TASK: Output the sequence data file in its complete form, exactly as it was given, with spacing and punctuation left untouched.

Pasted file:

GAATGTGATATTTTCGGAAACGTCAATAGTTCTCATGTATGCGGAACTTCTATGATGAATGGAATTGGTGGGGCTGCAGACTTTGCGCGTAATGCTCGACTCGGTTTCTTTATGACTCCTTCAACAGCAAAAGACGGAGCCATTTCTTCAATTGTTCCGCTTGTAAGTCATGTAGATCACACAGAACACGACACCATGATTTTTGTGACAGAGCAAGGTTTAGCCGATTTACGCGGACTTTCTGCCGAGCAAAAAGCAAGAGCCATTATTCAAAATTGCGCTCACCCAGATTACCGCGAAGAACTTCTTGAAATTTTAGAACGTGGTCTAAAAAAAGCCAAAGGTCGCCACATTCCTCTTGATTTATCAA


GAATGTGATATTTTCGGAAACGTCAATAGTTCTCATGTATGCGGAACTTCTATGATGAATGGAATTGGTGGGGCTGCAGACTTTGCGCGTAATGCTCGACTCGGTTTCTTTATGACTCCTTCAACAGCAAAAGACGGAGCCATTTCTTCAATTGTTCCGCTTGTAAGTCATGTAGATCACACAGAACACGACACCATGATTTTTGTGACAGAGCAAGGTTTAGCCGATTTACGCGGACTTTCTGCCGAGCAAAAAGCAAGAGCCATTATTCAAAATTGCGCTCACCCAGATTACCGCGAAGAACTTCTTGAAATTTTAGAACGTGGTCTAAAAAAAGCCAAAGGTCGCCACATTCCTCTTGATTTATCAA